Threat Database Ransomware MrJeck Ransomware

MrJeck Ransomware

The MrJeck Ransomware is a file-locking Trojan and a possible variant of the Amnesia Ransomware family. The MrJeck Ransomware uses encryption routines for locking files and recommends that victims e-mail the attacker for restoration help in-text notes. Users should always have backups of any irreplaceable files for restoring and use anti-malware programs as necessary for removing the MrJeck Ransomware and similar threats.

The Consequences of Unexpected Security Problems

File-locking Trojans may spread out their means of generating profits but still are leaning heavily on blocking files for cash as a preferable opening gambit. Among hundreds of other Windows threats with similar payloads, the MrJeck Ransomware stands out poorly but accomplishes the same attacks of disrupting digital media access. The Windows Trojan blocks files and conducts related attacks as part of collecting a still-unknown ransom.

Malware researchers point to the MrJeck Ransomware's attributes suggesting a relationship with either the Amnesia or the Scarab Ransomware families tentatively. However, the estimate requires more proof for confirmation. Some of the more noteworthy features in this Windows threat include:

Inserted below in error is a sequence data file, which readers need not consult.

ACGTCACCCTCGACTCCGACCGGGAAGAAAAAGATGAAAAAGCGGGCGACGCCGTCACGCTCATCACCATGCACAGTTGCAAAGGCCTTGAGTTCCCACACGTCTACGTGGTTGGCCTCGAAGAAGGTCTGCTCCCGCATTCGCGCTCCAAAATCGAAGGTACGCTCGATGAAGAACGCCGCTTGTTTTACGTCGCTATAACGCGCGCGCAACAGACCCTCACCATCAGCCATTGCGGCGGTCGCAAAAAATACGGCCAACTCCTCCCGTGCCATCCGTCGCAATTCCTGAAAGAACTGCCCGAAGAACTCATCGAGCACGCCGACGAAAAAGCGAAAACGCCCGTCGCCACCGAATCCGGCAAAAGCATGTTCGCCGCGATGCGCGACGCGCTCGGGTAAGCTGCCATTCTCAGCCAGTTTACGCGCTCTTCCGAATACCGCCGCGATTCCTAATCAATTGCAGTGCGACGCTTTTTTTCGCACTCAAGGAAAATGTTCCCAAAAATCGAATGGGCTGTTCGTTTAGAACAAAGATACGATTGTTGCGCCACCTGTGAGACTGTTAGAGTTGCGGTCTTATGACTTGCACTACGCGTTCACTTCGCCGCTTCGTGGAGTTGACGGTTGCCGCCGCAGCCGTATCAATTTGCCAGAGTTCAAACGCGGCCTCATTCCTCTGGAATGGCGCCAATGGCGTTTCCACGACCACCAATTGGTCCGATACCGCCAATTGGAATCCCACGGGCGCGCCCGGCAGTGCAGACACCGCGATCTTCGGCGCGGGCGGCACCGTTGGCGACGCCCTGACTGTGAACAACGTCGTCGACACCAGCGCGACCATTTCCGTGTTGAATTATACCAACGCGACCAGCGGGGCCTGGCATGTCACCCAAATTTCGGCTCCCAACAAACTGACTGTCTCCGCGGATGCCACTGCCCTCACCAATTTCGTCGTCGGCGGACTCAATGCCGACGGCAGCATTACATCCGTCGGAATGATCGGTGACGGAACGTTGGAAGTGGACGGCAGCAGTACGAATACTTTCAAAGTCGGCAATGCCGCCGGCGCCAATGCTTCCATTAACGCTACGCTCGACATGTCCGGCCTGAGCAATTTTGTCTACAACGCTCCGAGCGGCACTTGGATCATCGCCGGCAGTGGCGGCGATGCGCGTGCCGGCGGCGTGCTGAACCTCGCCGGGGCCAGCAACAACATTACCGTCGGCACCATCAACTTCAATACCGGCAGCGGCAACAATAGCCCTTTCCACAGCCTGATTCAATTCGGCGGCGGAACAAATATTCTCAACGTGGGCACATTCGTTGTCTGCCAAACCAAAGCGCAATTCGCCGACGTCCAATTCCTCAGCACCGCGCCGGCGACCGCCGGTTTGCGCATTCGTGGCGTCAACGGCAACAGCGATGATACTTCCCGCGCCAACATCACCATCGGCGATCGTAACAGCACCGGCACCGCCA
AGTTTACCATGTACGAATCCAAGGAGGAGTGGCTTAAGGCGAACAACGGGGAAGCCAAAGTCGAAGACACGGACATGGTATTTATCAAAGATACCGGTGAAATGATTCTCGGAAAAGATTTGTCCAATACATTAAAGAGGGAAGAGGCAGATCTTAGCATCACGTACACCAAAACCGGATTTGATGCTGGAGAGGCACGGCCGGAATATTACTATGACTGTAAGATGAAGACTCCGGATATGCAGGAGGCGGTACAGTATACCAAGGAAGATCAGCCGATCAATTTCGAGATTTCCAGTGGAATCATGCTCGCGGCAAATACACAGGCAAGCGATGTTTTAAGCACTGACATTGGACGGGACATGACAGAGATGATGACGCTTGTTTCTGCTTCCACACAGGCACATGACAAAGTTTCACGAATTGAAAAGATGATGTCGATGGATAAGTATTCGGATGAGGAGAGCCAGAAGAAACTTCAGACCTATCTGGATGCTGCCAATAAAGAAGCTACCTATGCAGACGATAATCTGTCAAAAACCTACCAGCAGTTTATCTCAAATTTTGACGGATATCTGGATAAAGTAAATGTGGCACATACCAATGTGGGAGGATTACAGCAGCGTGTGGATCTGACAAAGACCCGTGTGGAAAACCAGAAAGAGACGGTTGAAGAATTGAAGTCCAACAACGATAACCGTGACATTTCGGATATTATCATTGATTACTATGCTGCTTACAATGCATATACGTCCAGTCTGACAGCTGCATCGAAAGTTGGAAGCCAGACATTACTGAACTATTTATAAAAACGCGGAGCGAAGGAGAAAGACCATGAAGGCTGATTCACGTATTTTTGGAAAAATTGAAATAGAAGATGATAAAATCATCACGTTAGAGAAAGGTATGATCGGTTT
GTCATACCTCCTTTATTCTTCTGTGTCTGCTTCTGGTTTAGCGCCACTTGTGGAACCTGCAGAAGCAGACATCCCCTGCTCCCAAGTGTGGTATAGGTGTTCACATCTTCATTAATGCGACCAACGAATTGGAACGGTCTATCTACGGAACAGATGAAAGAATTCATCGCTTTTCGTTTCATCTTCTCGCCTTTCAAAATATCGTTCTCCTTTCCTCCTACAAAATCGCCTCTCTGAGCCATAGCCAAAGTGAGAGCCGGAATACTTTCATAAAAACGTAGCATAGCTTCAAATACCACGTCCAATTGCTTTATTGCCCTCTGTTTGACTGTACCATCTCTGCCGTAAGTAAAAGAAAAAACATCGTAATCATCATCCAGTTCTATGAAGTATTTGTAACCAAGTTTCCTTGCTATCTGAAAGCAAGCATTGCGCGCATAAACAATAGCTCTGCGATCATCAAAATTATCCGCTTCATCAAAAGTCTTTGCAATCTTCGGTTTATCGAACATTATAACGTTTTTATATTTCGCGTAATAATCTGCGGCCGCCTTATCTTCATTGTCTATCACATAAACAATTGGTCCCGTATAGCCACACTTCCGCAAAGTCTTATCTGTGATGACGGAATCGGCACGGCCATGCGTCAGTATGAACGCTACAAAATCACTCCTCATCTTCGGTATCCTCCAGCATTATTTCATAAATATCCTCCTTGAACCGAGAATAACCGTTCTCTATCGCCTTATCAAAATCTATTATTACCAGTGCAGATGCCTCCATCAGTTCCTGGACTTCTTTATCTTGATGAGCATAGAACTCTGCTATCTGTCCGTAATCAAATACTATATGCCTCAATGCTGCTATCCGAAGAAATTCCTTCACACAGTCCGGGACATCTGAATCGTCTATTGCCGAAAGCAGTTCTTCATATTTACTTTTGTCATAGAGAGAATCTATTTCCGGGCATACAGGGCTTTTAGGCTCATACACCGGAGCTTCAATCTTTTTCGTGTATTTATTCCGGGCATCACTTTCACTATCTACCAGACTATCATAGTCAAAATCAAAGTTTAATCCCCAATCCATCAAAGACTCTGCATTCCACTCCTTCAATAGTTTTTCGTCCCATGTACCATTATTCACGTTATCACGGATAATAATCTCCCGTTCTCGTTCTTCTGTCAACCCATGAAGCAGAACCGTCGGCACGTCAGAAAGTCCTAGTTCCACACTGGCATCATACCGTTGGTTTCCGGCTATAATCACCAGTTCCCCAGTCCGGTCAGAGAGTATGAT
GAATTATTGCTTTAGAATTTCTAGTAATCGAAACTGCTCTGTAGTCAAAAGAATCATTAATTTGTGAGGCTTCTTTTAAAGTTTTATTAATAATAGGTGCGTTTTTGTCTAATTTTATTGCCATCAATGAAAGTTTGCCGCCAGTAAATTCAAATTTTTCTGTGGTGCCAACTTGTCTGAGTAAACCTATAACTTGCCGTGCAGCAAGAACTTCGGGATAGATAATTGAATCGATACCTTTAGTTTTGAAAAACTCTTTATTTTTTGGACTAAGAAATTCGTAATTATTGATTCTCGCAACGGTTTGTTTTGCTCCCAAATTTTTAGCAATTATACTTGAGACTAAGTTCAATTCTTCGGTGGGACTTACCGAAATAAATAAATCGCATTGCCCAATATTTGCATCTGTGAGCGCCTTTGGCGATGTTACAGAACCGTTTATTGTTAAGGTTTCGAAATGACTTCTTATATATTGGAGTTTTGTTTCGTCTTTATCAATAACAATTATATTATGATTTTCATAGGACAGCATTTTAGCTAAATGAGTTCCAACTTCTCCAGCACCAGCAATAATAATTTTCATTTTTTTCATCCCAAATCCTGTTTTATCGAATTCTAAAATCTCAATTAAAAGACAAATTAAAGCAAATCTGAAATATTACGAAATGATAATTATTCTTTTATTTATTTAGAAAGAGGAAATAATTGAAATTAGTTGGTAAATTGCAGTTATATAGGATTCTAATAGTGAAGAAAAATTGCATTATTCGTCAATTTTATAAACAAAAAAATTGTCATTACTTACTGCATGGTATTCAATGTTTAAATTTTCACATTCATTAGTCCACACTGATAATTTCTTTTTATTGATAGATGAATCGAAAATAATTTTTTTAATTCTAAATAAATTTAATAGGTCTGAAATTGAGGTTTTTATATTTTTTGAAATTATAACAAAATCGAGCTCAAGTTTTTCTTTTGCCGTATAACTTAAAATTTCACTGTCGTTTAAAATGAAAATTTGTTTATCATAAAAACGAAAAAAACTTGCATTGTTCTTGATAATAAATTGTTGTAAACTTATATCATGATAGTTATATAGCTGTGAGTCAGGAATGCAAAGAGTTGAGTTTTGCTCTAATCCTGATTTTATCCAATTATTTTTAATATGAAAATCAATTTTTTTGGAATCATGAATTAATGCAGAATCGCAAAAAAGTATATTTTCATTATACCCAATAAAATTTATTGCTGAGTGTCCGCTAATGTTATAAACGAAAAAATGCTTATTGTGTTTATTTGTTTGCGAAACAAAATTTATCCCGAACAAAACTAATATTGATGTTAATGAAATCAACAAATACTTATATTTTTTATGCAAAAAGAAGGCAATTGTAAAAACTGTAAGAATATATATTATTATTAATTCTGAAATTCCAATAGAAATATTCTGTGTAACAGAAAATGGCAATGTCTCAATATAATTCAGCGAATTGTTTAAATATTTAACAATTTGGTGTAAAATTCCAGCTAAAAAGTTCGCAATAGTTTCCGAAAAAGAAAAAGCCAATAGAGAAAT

• Encrypting files such as documents, pictures, etc., so that they can't open
  • Changing files' names to random-character strings with bracketed e-mails for contacting the attacker
  • Creating text ransom notes claiming a 'security problem with your PC' and recommending contacting the e-mails for recovery assistance
  • Registry changes that impact Windows Update, proxy and Intranet settings adversely
  • Deleting the Restore Points (the Shadow Volume Copies)

Victims should try withholding any ransoms the attacker might demand until after testing every available solution, such as recovering from backups and using compatible freeware decryptors.

Keeping Trojans' Sticky Fingers Off a PC's Files

Only Windows users are at risk from the MrJeck Ransomware, even if similar file-locker Trojans target other operating systems. Because of the unknown security of its encryption feature, malware experts recommend that users quarantine the MrJeck Ransomware with appropriate security solutions and provide samples to any interested, reputable security researchers. Unlocking files might be as simple as running a freely-downloadable decryption tool – but could be impossible.

There's limited intelligence available on the MrJeck Ransomware's distribution, although its payload appears complete and out of the testing stage. Malware experts suggest using multiple precautions for preventing infections, such as refusing suspicious e-mail attachments, ignoring illegal downloads like torrents, updating software with applicable security patches, and turning off RDP, JavaScript and Word macros. Together, these defenses can block most drive-by-download exploits.

Users also can counter this Trojan at the installation stage. Almost all well-known anti-malware programs correctly detect and remove the MrJeck Ransomware, even though most detection labels are heuristic or generic.

The MrJeck Ransomware has many unknowns about its campaign, but what it wants is more than evident. Anyone working on Windows without dependable backups is asking for Trojans to take their data as hostages.


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